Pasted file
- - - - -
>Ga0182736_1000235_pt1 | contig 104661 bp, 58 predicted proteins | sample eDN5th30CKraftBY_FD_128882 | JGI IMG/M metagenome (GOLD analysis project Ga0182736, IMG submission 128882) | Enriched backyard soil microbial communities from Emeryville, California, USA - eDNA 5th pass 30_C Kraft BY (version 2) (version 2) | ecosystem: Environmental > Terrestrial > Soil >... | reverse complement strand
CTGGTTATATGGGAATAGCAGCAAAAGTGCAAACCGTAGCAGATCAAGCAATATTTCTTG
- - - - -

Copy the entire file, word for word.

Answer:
>Ga0182736_1000235_pt1 | contig 104661 bp, 58 predicted proteins | sample eDN5th30CKraftBY_FD_128882 | JGI IMG/M metagenome (GOLD analysis project Ga0182736, IMG submission 128882) | Enriched backyard soil microbial communities from Emeryville, California, USA - eDNA 5th pass 30_C Kraft BY (version 2) (version 2) | ecosystem: Environmental > Terrestrial > Soil >... | reverse complement strand
CTGGTTATATGGGAATAGCAGCAAAAGTGCAAACCGTAGCAGATCAAGCAATATTTCTTG